Despite quite high capture probabilities for this species (mean = 0.29, mean SE() = 0.08), their small number may have precluded models from detecting more subtle temporal structure in temporary emigration which might then have accounted for more of the variation in abundance over time.
The tests indicated non-significant lack of fit of the data (χ2 = 23.64, df = 20, p = 0.258) to the model and ĉ was left at the default value of 1.0.
The parameter estimates from the best four models were computed as averages weighted by their AICc weights (Table S6). The model averaged estimates from the four lowest AICc CRD models are reported in Table 8.
The abundance estimates reported are estimates of the number of distinctively marked snubfin dolphins present in the sample area during each primary sample. The marked proportion was estimated to be 0.986 (with SE = 0.005) for this species. Adjustment to total abundance increases these estimates by 1.4% or at most one dolphin and adjusted estimates are not reported.
If it is assumed that biological survival is constant, the estimates of apparent survival indicate that snubfin dolphins present in a dry season were more likely to permanently emigrate than those present in a wet season. If we assume that annual biological survival is 0.95 (Taylor et al., 2007), the estimates indicate that while nearly all of the snubfin dolphins present in a wet season returned to the sample area at some stage (while they are alive), about 10% of dolphins present in a dry season permanently emigrated.
The estimates for temporary emigration (be absent for about 3 weeks) were sometimes large (up to 63%), varied greatly between primary samples, were especially large in the first three intervals prior to primary sample four (March/April 2013) and lowest in the last interval to primary sample eight (March/April 2015). The estimates for staying away after an absence were of similar size and varied similarly with the results being dominated by random temporary emigration models.
In sum, the proportion of temporarily absent snubfin dolphins was substantially greater up to primary sample four (March/April 2013) than subsequently and particularly small in primary sample eight (March/April 2015).
The number of snubfin dolphins present in the sample area during a primary sample increased greatly between primary samples four (March/April 2013) and five (October/November 2013), and a further large increase occurred in primary sample eight (March/April 2015). These results correspond well with the pattern of temporary emigration, with far higher proportions of previously present snubfin dolphins absent in primary samples two to four than subsequently and the lowest in primary sample eight.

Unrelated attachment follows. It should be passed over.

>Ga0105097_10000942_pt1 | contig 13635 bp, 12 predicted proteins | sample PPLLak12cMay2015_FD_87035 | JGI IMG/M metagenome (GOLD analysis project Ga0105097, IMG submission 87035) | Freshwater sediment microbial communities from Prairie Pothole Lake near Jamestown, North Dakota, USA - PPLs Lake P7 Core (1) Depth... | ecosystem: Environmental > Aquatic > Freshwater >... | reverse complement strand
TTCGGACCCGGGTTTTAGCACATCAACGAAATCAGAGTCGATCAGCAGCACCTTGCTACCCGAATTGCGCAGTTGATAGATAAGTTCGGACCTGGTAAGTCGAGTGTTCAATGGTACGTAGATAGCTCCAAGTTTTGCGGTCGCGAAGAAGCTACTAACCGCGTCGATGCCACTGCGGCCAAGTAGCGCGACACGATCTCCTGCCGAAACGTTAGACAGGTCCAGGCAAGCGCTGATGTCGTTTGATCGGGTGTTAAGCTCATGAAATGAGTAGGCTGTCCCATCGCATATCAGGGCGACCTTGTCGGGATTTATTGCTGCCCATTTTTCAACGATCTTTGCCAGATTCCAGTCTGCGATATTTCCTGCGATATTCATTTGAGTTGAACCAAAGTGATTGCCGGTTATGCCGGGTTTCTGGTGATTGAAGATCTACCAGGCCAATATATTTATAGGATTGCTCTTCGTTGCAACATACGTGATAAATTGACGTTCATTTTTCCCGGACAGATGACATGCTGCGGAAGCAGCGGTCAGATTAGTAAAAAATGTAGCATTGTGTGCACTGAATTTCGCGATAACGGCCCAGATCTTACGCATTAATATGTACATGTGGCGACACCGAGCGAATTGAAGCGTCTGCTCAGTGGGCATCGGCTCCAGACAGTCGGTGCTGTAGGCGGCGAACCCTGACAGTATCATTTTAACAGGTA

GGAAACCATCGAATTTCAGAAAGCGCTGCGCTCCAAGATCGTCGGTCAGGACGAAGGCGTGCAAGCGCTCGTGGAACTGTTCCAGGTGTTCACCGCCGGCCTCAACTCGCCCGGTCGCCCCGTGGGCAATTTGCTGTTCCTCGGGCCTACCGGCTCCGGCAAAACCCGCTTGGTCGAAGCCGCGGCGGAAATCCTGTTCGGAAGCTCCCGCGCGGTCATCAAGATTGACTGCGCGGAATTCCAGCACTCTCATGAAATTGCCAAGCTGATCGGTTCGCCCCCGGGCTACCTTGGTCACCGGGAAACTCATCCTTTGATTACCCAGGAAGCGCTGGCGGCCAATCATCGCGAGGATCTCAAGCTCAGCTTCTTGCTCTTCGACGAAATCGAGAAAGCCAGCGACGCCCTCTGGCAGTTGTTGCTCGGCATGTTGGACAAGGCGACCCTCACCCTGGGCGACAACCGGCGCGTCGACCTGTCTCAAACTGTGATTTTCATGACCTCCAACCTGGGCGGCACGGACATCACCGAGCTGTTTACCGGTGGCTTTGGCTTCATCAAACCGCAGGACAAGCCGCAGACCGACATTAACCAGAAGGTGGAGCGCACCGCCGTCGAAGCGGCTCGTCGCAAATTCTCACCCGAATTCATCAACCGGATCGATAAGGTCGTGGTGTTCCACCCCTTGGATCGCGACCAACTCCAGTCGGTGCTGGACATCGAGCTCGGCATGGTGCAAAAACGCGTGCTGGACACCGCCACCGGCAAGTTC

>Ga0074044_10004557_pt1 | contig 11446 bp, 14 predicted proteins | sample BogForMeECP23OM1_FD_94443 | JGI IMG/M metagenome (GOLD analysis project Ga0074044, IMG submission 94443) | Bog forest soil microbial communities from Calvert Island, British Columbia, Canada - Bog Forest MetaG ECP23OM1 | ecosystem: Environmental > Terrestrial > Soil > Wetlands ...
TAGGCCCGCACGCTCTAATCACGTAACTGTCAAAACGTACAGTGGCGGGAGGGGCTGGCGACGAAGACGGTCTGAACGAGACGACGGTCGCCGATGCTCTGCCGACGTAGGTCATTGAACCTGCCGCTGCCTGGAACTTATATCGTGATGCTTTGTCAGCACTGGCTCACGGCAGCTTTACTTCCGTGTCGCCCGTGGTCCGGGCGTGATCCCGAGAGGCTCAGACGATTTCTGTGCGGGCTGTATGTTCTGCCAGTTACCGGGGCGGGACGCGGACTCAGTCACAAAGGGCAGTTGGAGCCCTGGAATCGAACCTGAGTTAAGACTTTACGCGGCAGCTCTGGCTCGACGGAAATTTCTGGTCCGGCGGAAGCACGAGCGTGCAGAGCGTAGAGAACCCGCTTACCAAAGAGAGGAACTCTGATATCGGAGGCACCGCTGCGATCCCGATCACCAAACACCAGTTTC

Assuming a minimum of 32 snubfin dolphins present during primary sample one (the number captured), the number of snubfin dolphins present on the total sample area during the 3-week primary samples varied widely around a mean of 41 (SD = 20) between 19 in primary sample four (March/April 2013) and 70 in primary sample eight (March/April 2015).
Monitoring Variation and Abundance Estimates
We applied the robust design capture recapture models following a sampling structure where primary samples are separated by a 5–6 month time scale and this would allow for gains and losses from the populations. Through our study, population estimates for the three species derived across the three sites were broadly comparable to local populations reported elsewhere in Australia (Parra et al., 2006; Fury and Harrison, 2008; Cagnazzi et al., 2011; Palmer et al., 2014b; Brown et al., 2016; Hanf et al., 2016). The approximate area for the study site 1089 km2 and sampling regime (four vessels and 60,000 km of transects) is the most intense undertaken in Australia for coastal dolphins, yet low recapture rates for bottlenose and snubfin dolphins still precluded capture recapture models for each site. Interestingly, regardless of the size of the study sites across Australia (Corkeron et al., 1997; Parra et al., 2006; Cagnazzi et al., 2011, 2013; Palmer et al., 2014b; Brown et al., 2016) low recapture rates prevail.